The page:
With so much money spreading in the cloud industry, it’s time for hard negotiations


Photo: Joe McKendrick

Last month, it was revealed that the National Security Agency had re -awarded a massive and hotly contested cloud computing contract worth up to $ 10 billion to Amazon Web Services.

A large government agency that takes over $ 10 billion of cloud services could be assumed to have little leverage in terms of the agreement. However, for major companies, the opposite may be true – the cloud provider holds many of the cards, in a legal or contractual sense, with terms that can come back to bite the consumer.

Global end-user spending on public cloud services is expected to grow 20% in 2022 to a total of $ 495 billion, from $ 411 billion in 2021, according to Gartner. By 2023, end-user spending is expected to reach nearly $ 600 billion. So a lot of money is pouring in now into the cloud sector. It’s time to touch the feet of the fire vendors; they don’t hurt for profit.

“Often complex and vendor -centered, cloud subscription agreements require a unique negotiation approach,” wrote Adam Mansfield, head of training of Microsoft, Salesforce, and ServiceNow consulting services at UpperEdge. “Companies using cloud applications should approach their cloud agreements with proper rigor and make sure they include the necessary upfront and downstream protections as well as flexibility while also addressing various security concerns. ”

In his successful work on the topic of cloud negotiations, The Ultimate Guide to Cloud Subscriptions Agreements (available for free download), Mansfield said that subscription companies can assert themselves in cloud agreements . Remember, everything is negotiable. Here are some important tips Mansfield provides on negotiating on reasonable terms with a cloud vendor:

  • Beware of the on-demand myth: “Most cloud subscription agreements don’t reflect a truly flexible, on-demand model,” Mansfield said. Instead of measuring usage, they tend to be similar to on -premises software agreements, “with fixed payment fees for a specified set of products and a dedicated number of users.” Experienced users of the software in place can see all the familiar pitfalls, he added, such as “autorenewals and required multi-year upfront commitments.”
  • What cloud vendors want are definite revenue streams: “Typically, organizations must contractually commit to multi -year terms that require advance payment of fees for each year of the term,” he said. Vendors want predictable profits above all else.
  • Make sure price protection is set: “Cloud subscription agreements are often vague about the protections against price increases applied to any additional products or users added during the term,” Mansfield warned. Make it clear that adding additional products or users will be subject to the original pricing agreement.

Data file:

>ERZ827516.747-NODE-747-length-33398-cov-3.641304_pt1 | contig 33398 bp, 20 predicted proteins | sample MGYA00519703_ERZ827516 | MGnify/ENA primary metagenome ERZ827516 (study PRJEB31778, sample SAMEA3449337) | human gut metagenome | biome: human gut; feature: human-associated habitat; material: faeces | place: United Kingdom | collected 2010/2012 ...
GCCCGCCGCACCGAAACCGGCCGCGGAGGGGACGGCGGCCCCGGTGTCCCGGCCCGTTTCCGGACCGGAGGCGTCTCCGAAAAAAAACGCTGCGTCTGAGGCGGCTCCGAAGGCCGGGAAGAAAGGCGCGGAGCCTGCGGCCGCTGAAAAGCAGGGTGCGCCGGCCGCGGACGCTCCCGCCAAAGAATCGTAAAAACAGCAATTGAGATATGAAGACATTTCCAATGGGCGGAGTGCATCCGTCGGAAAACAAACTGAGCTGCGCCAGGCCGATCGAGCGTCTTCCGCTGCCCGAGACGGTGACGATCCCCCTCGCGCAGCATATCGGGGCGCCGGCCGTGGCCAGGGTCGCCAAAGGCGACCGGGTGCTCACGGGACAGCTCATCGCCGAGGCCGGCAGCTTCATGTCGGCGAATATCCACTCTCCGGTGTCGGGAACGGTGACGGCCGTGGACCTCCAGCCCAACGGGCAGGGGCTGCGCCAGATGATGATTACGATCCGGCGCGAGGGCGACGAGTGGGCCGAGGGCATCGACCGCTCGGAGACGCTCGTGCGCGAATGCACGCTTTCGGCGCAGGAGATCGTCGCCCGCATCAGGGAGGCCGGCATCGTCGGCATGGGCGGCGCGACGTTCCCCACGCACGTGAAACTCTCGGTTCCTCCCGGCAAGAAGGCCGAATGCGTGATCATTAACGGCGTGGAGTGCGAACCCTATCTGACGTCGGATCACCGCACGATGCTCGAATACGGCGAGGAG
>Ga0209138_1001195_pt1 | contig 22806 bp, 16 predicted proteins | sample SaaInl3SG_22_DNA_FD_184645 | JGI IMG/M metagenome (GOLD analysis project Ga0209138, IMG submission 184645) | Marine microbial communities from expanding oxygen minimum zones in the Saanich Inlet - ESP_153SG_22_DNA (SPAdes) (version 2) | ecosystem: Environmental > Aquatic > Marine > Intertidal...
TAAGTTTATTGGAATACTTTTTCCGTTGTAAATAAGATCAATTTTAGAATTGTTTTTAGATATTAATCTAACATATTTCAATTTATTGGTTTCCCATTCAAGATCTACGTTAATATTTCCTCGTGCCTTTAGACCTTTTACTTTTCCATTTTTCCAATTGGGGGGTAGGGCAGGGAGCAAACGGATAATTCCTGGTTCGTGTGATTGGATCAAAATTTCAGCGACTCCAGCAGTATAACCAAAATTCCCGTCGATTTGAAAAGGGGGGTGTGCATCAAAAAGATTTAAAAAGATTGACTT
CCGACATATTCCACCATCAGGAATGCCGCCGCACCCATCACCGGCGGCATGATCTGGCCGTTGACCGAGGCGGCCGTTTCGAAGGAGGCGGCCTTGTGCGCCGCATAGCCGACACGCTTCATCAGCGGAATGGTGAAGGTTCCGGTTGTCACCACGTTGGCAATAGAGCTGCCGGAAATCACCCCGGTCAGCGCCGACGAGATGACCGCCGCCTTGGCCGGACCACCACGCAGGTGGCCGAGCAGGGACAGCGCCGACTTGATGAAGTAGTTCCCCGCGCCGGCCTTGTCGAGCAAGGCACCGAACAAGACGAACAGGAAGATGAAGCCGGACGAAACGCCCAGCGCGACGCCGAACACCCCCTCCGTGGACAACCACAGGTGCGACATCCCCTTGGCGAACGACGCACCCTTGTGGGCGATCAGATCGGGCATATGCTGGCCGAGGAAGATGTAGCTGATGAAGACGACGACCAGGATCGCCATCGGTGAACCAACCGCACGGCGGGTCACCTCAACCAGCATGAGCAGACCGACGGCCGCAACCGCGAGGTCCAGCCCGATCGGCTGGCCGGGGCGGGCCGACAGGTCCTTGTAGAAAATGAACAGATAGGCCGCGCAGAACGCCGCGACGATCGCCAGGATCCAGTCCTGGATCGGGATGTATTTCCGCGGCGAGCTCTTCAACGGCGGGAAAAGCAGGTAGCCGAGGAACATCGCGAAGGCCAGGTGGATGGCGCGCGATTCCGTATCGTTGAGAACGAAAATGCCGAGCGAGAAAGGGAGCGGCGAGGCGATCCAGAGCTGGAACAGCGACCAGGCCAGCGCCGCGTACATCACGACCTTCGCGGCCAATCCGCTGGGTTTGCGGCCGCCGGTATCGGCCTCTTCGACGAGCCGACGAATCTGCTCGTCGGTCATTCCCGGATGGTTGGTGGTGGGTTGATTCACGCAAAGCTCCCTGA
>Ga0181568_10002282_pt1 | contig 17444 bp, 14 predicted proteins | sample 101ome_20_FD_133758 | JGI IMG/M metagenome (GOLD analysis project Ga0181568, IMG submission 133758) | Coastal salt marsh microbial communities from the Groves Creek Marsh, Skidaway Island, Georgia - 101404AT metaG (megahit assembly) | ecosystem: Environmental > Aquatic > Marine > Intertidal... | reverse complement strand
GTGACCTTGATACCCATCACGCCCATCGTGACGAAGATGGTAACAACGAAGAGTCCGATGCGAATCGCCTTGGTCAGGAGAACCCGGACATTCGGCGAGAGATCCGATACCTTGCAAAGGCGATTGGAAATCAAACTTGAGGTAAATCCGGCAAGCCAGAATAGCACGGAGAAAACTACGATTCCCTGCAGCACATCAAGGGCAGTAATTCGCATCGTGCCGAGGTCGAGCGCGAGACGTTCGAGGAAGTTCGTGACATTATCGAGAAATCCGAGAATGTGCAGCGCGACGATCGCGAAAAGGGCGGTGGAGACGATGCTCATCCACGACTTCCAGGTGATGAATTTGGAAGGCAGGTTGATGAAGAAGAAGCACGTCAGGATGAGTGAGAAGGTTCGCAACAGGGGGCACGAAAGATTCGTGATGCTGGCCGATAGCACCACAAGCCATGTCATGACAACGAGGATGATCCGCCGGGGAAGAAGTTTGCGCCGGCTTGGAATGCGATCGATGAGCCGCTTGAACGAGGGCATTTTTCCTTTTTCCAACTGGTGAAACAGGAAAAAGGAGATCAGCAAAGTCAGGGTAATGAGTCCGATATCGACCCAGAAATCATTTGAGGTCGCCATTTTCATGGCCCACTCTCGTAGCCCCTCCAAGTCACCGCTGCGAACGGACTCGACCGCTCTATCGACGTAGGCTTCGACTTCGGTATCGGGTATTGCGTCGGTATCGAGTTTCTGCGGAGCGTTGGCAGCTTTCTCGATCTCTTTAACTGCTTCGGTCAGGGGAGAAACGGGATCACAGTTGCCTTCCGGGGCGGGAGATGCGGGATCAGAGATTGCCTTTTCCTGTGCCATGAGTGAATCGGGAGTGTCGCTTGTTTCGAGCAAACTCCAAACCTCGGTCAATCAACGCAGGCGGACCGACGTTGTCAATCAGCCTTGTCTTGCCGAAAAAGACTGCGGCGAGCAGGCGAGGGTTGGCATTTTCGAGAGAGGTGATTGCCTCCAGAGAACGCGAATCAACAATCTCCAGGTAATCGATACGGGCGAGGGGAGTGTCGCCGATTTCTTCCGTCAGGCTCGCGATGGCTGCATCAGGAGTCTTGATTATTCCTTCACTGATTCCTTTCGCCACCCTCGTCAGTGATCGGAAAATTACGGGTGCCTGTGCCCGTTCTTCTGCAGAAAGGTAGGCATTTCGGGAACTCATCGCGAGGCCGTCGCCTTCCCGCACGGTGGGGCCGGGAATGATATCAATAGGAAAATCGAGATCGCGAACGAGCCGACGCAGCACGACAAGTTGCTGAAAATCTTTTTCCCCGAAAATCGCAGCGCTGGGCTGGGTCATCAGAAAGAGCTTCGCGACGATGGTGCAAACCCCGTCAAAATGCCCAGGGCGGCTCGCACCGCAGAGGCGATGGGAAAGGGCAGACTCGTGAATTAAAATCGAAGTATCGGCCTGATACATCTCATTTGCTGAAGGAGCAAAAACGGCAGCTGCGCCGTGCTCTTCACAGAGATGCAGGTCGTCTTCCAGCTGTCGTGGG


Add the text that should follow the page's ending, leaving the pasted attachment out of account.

• Beware of renewal hikes. After three years, it can be assumed that there is some level of vendor lock-in, making the transition to another platform more complicated. “Having price protections in place at the time of renewal is critical,” he urges. Renewal time means time of price increase. A good contract should at least limit any potential increases when it’s time to renegotiate a new contract.
  • Manage downtime terms with precision: Even the most established cloud provider has a share of glitches that cause downtime for customers. Although given that cloud agreements include executable service -level agreements (SLAs), Mansfield urges cloud customers to insist on strict measurement periods for SLAs. “The longer the measurement period, the more the downtime effects dissipate,” he said. “Once downtime starts, the clock needs to start ticking in terms of downtime calculation.” Importantly, there should be “clear and specific penalties defined and enforced,” he continued. Don’t buy free application time, which is “of little value to businesses if they are not satisfied with the service in the first place. A better penalty structure should include service credits that increase as the length of downtime. “
  • Ensure free and clear termination: When vendors fail to meet the provisions of the SLA, customers must cancel the agreement without penalty. “The vendor’s obligations at the end need to be clearly stated,” Mansfield added.

Cloud interactions are now alive with forward-looking businesses seeking flexibility and flexibility to compete in today’s economy. Cloud providers are partners in this journey, and it is important that these interactions are initiated and maintained on an equal footing.

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